Tatiana Proskouriakoff

Tat’yana Avenirovna Proskuriakova () ( – August 30, 1985) was a Russian-American Mayanist scholar and archaeologist who contributed significantly to the deciphering of Maya hieroglyphs, the writing system of the pre-Columbian Maya civilization of Mesoamerica. Tatyana Proskuriakova moved to the USA with her parents in 1916. In 1924, she accepted American citizenship. She graduated from the College of Architecture in Pennsylvania (1930). In 1936-1937, she took part in two seasons of archaeological expedition to Piedras Negras (Mexico). In 1939, she made scientific trips to Copan and Chichen Itza. In 1940-1958, she was a staff member of the Carnegie Institute and developed methods of dating ancient Mayan monuments based on the peculiarities of the fine arts style. In 1950-1955, she worked at the excavations of Mayapan. In 1958, Proskouriakoff moved to the Peabody Museum at Harvard University, where she worked until her retirement in 1977. In her final years of life, she suffered from Alzheimer's disease. The most significant scientific contribution of Tatiana Proskouriakoff is considered to be the consistent application of the structural method to Mayan inscriptions of the classical period, as a result of which she proved that historical events were recorded on the monuments. Publications about new method application have been published since 1960. In 1967, she wrote the preface for the English translation of Yuri Knorozov's monograph "Writing of Maya Indians". However, she did not try to voice Maya texts, although she recognized the method of deciphering the written language.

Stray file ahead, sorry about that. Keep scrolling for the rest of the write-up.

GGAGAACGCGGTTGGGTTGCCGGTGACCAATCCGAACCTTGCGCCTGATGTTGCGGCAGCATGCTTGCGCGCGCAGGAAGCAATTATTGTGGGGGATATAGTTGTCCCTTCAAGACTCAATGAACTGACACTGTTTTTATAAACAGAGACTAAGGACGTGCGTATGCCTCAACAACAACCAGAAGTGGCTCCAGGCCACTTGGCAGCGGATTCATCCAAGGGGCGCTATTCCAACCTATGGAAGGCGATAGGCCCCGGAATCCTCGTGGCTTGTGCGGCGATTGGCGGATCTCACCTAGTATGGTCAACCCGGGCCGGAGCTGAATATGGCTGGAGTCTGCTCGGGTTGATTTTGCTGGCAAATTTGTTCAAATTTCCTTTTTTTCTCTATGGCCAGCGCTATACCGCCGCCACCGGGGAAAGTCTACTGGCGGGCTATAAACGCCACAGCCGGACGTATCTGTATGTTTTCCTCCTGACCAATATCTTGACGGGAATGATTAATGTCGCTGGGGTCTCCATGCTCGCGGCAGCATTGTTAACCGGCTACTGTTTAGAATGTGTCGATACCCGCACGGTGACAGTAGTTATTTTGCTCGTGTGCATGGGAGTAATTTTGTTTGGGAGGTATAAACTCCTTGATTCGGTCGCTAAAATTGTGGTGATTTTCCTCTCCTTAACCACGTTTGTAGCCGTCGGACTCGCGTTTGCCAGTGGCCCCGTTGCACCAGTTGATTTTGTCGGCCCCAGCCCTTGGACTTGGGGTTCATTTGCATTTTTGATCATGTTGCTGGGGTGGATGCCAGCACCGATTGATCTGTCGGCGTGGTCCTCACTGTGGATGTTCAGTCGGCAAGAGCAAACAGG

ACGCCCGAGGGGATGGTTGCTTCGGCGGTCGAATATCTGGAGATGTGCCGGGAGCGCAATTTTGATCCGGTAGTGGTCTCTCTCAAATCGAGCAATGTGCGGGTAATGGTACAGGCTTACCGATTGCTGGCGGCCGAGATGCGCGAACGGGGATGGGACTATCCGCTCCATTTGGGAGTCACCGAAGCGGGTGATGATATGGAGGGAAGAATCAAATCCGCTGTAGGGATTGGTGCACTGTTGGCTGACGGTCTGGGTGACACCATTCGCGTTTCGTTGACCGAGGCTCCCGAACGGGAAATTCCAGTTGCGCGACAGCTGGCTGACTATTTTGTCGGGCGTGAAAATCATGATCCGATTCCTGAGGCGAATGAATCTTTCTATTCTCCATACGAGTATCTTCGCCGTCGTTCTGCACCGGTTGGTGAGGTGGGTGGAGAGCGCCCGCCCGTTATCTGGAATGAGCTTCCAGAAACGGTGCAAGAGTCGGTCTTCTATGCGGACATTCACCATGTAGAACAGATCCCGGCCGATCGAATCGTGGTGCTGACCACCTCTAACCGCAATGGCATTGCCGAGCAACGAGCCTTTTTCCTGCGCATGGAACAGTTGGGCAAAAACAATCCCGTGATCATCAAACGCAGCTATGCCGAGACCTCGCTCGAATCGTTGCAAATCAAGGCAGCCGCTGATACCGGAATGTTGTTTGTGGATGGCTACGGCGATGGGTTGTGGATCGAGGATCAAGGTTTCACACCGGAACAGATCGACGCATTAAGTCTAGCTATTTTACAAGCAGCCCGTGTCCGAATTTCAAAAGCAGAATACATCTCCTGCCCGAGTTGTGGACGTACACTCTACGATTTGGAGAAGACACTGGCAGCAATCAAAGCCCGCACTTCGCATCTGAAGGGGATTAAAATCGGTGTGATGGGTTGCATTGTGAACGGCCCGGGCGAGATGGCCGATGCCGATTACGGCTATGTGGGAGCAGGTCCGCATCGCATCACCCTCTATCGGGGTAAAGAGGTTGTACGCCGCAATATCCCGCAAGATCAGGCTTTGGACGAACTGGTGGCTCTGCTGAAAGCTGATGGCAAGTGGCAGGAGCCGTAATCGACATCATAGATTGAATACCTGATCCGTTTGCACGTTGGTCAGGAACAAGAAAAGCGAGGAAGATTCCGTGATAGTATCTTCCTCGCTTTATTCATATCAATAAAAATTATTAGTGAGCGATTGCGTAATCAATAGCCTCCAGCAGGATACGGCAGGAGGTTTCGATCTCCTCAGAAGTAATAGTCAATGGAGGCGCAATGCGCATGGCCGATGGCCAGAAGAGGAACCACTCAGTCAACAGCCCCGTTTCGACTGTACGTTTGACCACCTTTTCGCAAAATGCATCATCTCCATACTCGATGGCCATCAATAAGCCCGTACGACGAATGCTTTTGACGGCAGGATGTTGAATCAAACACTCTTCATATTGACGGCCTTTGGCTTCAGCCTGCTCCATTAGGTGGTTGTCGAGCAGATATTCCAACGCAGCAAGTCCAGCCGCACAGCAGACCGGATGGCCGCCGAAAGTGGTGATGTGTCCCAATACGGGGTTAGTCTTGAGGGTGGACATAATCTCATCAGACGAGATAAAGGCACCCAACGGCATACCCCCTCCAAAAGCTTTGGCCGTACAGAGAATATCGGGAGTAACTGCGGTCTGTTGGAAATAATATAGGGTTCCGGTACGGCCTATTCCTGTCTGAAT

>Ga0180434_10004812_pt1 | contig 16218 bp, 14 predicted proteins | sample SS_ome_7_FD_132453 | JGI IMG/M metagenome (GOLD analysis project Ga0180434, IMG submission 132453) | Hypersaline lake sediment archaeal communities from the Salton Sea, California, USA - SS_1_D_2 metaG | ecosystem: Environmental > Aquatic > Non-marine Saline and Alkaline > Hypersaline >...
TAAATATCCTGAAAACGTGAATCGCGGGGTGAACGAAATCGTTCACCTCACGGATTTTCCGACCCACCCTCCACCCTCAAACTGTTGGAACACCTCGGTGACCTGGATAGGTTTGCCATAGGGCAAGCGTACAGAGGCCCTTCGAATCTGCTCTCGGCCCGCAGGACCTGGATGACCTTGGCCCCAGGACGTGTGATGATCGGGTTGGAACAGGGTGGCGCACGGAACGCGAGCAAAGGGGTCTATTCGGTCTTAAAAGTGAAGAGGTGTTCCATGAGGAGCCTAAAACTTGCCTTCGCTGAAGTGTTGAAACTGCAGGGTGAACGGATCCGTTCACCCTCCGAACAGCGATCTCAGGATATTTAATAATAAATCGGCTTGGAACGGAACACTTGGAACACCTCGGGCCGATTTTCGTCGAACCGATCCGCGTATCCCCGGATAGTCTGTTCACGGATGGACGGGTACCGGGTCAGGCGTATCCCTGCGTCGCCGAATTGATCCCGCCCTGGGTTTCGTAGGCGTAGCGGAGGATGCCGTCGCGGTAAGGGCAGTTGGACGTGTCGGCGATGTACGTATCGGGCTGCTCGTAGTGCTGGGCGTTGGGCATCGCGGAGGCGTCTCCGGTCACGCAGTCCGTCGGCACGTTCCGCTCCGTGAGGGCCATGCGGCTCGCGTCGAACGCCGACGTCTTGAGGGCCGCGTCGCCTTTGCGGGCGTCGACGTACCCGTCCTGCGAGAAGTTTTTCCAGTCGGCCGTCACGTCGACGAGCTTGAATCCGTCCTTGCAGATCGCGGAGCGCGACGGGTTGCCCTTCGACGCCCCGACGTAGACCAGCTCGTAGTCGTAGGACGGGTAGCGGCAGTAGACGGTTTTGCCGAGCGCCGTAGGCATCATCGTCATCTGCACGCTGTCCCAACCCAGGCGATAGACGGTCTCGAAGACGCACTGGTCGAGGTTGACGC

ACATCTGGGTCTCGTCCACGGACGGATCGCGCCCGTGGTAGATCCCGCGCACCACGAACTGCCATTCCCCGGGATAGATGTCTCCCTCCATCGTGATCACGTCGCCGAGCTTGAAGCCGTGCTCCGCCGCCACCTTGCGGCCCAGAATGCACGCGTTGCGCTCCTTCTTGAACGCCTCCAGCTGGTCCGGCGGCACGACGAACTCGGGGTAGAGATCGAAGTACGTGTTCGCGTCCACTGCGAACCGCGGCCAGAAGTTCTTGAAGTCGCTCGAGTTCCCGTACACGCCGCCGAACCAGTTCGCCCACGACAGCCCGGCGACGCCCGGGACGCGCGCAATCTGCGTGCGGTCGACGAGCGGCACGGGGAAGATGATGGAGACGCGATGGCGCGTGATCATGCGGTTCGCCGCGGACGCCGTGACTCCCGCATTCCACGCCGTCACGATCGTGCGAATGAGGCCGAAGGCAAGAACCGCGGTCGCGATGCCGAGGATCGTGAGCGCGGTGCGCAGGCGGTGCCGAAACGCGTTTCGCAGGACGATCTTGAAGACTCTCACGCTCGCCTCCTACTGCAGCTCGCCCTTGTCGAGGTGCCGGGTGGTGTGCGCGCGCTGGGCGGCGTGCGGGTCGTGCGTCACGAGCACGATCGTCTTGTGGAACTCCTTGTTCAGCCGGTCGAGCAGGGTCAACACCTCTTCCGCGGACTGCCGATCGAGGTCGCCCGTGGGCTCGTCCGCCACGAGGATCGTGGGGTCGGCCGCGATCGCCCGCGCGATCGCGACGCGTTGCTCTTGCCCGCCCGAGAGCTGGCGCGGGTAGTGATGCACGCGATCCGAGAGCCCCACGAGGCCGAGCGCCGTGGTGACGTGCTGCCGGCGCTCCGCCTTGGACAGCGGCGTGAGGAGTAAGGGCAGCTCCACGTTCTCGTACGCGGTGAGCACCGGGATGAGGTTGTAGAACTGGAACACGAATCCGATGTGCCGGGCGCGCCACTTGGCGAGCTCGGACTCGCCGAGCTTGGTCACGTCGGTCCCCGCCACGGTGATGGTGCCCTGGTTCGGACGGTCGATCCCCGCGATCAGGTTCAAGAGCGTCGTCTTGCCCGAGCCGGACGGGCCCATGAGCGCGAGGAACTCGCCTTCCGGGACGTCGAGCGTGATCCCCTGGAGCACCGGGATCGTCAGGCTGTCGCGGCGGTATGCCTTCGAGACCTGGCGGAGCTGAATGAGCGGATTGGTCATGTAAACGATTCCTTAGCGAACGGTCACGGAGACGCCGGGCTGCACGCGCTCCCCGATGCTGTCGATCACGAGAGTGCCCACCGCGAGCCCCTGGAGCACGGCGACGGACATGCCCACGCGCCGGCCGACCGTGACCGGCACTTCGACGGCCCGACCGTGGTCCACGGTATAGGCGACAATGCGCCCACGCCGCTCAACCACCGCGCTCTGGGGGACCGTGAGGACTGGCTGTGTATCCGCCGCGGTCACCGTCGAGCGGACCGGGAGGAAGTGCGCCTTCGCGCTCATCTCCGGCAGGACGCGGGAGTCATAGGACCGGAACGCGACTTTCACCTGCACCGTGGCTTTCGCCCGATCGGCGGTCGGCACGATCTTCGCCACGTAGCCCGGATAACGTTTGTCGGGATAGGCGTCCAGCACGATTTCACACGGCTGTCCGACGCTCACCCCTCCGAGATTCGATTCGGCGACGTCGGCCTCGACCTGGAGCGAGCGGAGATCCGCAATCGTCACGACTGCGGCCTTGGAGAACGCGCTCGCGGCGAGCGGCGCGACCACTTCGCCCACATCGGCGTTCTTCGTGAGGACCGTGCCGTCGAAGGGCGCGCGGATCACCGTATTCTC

Her work laid a solid foundation for understanding Mayan historical texts and reconstructing the political history of Mayan city-states. In 1974, she prepared a catalog of 1000 jade products from the sacred cenote Chichen Itza, kept in the Peabody Museum. Proskouriakoff worked for over 20 years on the consolidated history of the Maya, which was published posthumously in 1994. She was a full member of the American Anthropological Association. In 1971, she was named Woman of the Year in the Pennsylvania State University nomination. Proskouriakoff is an Honorary Doctor of Tulane University (1977). She was awarded the Alfred V. Kidder Medal (1962) and Order of the Quetzal from the Guatemalan government in 1984. In 1998, part of Proskouriakoff's ashes was buried in the "J-23" building on the Acropolis in Piedras Negras, which she depicted in her archaeological reconstructions. Provided by Wikipedia
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